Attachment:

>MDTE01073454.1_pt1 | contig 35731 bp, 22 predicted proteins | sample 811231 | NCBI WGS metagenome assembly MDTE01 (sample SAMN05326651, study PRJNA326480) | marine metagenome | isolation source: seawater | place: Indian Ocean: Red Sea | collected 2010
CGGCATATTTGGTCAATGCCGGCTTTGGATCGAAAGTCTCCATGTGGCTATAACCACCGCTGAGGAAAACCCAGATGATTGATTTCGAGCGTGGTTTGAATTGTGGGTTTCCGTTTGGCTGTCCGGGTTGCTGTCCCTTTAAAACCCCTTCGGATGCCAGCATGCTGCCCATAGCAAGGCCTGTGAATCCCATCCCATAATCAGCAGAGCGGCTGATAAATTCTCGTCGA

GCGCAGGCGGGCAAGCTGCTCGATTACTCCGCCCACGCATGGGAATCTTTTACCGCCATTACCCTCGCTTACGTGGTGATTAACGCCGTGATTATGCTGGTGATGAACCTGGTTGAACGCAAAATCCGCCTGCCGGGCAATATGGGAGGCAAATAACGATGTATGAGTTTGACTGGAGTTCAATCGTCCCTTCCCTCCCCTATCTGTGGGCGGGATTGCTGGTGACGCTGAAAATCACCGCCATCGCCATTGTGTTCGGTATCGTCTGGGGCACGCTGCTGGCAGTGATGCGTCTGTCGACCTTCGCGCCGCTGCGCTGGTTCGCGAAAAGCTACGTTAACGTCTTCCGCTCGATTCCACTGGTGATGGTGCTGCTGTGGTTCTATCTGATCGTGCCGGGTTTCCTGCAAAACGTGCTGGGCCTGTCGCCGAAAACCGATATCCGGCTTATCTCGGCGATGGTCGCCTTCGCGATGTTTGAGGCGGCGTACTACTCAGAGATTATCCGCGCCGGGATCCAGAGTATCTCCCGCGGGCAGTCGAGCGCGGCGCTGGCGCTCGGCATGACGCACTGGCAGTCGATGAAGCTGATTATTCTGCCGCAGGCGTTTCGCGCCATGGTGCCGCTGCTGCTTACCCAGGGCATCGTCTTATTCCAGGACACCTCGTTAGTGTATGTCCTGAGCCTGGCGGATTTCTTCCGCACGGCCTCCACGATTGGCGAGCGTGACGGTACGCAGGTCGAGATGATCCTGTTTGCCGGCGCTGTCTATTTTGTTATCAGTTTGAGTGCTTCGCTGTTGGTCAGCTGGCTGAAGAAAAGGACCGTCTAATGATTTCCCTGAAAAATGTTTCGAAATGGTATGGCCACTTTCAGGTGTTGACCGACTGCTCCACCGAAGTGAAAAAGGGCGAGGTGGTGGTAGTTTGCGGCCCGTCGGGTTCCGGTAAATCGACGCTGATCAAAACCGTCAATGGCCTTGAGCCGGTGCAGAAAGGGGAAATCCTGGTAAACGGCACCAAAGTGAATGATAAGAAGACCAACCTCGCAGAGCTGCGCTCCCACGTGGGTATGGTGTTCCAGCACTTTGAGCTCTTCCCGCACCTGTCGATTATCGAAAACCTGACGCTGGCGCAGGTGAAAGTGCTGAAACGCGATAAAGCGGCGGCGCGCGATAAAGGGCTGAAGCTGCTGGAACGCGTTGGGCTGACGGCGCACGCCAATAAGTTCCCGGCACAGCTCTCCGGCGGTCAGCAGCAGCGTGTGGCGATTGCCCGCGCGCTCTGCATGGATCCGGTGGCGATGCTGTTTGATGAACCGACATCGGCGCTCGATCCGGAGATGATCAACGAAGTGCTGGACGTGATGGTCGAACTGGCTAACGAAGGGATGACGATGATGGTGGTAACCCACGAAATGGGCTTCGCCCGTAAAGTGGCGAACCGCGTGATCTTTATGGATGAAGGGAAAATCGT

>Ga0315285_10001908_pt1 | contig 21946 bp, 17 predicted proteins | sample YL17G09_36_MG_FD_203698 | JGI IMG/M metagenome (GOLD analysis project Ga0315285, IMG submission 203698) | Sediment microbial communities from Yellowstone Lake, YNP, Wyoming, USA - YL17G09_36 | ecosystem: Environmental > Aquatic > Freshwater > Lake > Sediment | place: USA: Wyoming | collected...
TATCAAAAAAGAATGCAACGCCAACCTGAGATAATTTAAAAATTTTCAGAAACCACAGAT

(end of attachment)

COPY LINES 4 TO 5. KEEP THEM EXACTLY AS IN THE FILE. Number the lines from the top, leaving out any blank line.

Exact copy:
>Ga0315285_10001908_pt1 | contig 21946 bp, 17 predicted proteins | sample YL17G09_36_MG_FD_203698 | JGI IMG/M metagenome (GOLD analysis project Ga0315285, IMG submission 203698) | Sediment microbial communities from Yellowstone Lake, YNP, Wyoming, USA - YL17G09_36 | ecosystem: Environmental > Aquatic > Freshwater > Lake > Sediment | place: USA: Wyoming | collected...
TATCAAAAAAGAATGCAACGCCAACCTGAGATAATTTAAAAATTTTCAGAAACCACAGAT